Silicon Valley Bank’s collapse is potentially risky to UK life sciences research
Fight for Sight Chief Executive Keith Valentine warns that the recent collapse of Silicon Valley Bank is a warning shot for the UK government. The government needs to step up and invest in life sciences, specifically in sight loss, which is underfunded despite the cost to individuals and the UK economy.
By Keith Valentine, Chief Executive of Fight for Sight
Fight for Sight’s mission is to stop sight loss through pioneering research, and, as its Chief Executive, I’m passionate about scientific research funding in the UK. As of 31 March 2022, our overall research commitments amounted to £6.9m (2021: £6.5m) across 118 research projects at 35 different institutions across the UK.
The collapse of Silicon Valley Bank could have dealt a hammer blow to innovative UK research funding. The announcement broke over the weekend, prompting over 200 bosses of UK tech companies to write a letter to chancellor Jeremy Hunt calling for urgent intervention.
The letter said that many would have gone into receivership without that intervention.
HSBC Bank has stepped in with a rescue deal and bought the UK arm of the bank for a nominal sum of £1. Without it, SVB’s collapse would have sent shockwaves through the UK's technology and life sciences sector.
Many firms were customers of the bank’s British business.
Why is it important to fund science in the UK?
The UK government has stated ambitions to make the UK a science superpower. In March 2022, the government announced a £39.8 billion R&D budget for 2022-2025, the largest ever. Priorities include “tackling climate change and investment in new technologies from clean tech to artificial intelligence.”
The UK has a prestigious life science heritage, which we should be proud of and ranks fourth on the Global Innovation Index.
We have world-beating scientists in the UK. I know because Fight for Sight funds many scientists across the UK’s centres of excellence, including at UCL Institute of Ophthalmology, the University of Edinburgh, the University of Newcastle and more (you can see a map in the latest version of Fight for Sight’s annual report).
Research funded by Fight for Sight made possible breakthroughs in choroideremia, glaucoma and Leber congenital amaurosis leading to promising discoveries and potential future treatments. We’re funding research into hundreds of sight loss conditions, many of which have little or no prospect of treatment currently.
Some are difficult to diagnose or detect.
Clinical research backed by England’s national funder, the National Institute for Health Research (2018-19), found that clinical research generated around £2.7 billion of gross value added to the UK economy and an estimated 47,500 jobs. A report by The Russell group said, “the UK’s unparalleled level of charitable investment in research has made a major contribution to the internationally leading work practised within its higher education institutions”.
Sight loss research is underfunded in the UK
Sadly, research into Sight Loss is underfunded. Our Time to Focus report showed just over 1.5 per cent (£24 million) of the £1.4 billion that UK Research and Innovation, government and other public bodies invested in medical research was for eye research in 2018. Yet, sight loss is a significant public health issue of our time.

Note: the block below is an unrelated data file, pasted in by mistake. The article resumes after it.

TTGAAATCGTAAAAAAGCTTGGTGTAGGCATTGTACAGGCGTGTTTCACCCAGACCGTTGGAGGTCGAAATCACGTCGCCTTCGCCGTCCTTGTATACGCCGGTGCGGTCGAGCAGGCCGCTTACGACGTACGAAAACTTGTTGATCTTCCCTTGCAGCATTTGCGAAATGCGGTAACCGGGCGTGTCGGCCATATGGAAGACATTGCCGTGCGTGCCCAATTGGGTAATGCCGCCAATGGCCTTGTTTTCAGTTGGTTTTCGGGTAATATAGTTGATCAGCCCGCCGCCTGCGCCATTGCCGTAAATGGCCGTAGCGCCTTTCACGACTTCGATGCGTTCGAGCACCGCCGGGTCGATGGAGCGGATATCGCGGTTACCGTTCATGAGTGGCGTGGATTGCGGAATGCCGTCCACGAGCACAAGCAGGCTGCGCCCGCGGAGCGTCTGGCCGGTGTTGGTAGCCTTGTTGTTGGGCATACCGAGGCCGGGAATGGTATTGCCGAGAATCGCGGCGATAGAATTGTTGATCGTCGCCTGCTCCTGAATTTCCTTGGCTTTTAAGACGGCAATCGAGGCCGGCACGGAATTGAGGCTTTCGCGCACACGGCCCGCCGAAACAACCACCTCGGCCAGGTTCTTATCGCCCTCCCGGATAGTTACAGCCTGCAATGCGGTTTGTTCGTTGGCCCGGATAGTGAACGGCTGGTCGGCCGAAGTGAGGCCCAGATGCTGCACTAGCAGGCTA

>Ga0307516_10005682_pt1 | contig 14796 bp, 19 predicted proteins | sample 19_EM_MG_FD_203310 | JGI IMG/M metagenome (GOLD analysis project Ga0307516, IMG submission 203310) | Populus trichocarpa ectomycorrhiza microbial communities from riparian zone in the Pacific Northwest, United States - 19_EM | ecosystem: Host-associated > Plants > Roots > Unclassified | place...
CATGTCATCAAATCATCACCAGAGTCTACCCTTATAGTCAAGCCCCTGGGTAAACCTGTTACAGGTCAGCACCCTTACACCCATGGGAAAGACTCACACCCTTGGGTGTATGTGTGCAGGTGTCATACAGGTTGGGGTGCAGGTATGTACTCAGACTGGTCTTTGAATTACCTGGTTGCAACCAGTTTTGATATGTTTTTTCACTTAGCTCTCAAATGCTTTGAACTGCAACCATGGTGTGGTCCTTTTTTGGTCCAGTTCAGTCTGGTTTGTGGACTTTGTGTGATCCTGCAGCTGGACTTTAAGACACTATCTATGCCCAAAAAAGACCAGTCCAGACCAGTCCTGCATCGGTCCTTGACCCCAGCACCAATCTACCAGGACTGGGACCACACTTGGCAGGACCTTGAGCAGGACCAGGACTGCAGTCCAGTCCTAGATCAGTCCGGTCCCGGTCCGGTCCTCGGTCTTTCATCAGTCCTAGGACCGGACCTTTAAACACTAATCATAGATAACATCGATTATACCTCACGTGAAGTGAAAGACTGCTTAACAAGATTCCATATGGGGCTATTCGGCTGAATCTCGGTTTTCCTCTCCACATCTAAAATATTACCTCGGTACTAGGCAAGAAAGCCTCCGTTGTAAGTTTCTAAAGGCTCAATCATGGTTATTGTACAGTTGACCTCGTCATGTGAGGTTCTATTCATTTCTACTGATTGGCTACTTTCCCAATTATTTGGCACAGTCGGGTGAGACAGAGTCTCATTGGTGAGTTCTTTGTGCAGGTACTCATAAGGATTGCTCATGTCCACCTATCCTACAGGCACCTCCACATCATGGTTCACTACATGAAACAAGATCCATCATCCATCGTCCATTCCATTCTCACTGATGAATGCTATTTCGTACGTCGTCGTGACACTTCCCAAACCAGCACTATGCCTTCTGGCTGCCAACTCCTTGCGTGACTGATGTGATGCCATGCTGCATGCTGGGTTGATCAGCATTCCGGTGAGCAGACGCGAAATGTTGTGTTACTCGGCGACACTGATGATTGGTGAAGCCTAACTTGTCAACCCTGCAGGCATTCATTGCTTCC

Then there is the personal impact.
Sight loss affects more than 2.5 million people. Every year, sight loss costs the UK economy more than £25 billion. Someone in the world goes blind every five seconds.
Seven in 10 feel that their eye condition limits their life, and 1 in 5 aren’t getting the support they need to go about their daily lives.
We’re investing in over 100 projects at leading universities and hospitals nationwide, supporting the brightest minds in vision research. The research we fund is getting results, with hundreds of researchers so close to life-changing breakthroughs.
In addition, Fight for Sight is merging with the Vision Foundation. The merger will help us realise a joint ambition to tackle sight loss from a clinical and a social perspective.
Yet, we still need the government to invest more in sight loss research.
The potential impact of more research
Our Time to Focus report shows that investing in sight loss research will pay dividends. Reducing the prevalence of eye conditions by just one per cent each year, we could make a cumulative saving to the UK economy of up to £3 billion over the next decade and £9.5 billion by 2050. It would save NHS and social care services a potential £1.5 billion. Reducing age-related macular degeneration prevalence by one per cent each year could save the UK economy nearly £1.2 billion by 2050. Reducing type 2 diabetes-related diabetic retinopathy prevalence by one per cent each year could save the UK economy over £150 million by 2050.
Now is the time for the government to step up. It should heed this near miss as another sign to review how and where funding for life-changing research is allocated across the UK. The recent budget announcement, including the commitment to invest in cutting-edge science such as Artificial Intelligence, is welcome.
Fight for Sight is already funding UCL’s Dr Pearse Keane – one of the 2022 Top 100 most influential people in ophthalmology. He and his team are using AI to analyse up to 6.3 million eye scans, to improve the diagnosis of dementia and detect a range of other diseases.
Dr Keane and his team will use unique, specialised software to process thousands of patients' retinal images and ophthalmic data. This new technology could be instrumental in identifying patterns of change in the retina associated with dementia, potentially several years before the brain starts showing any signs of altering.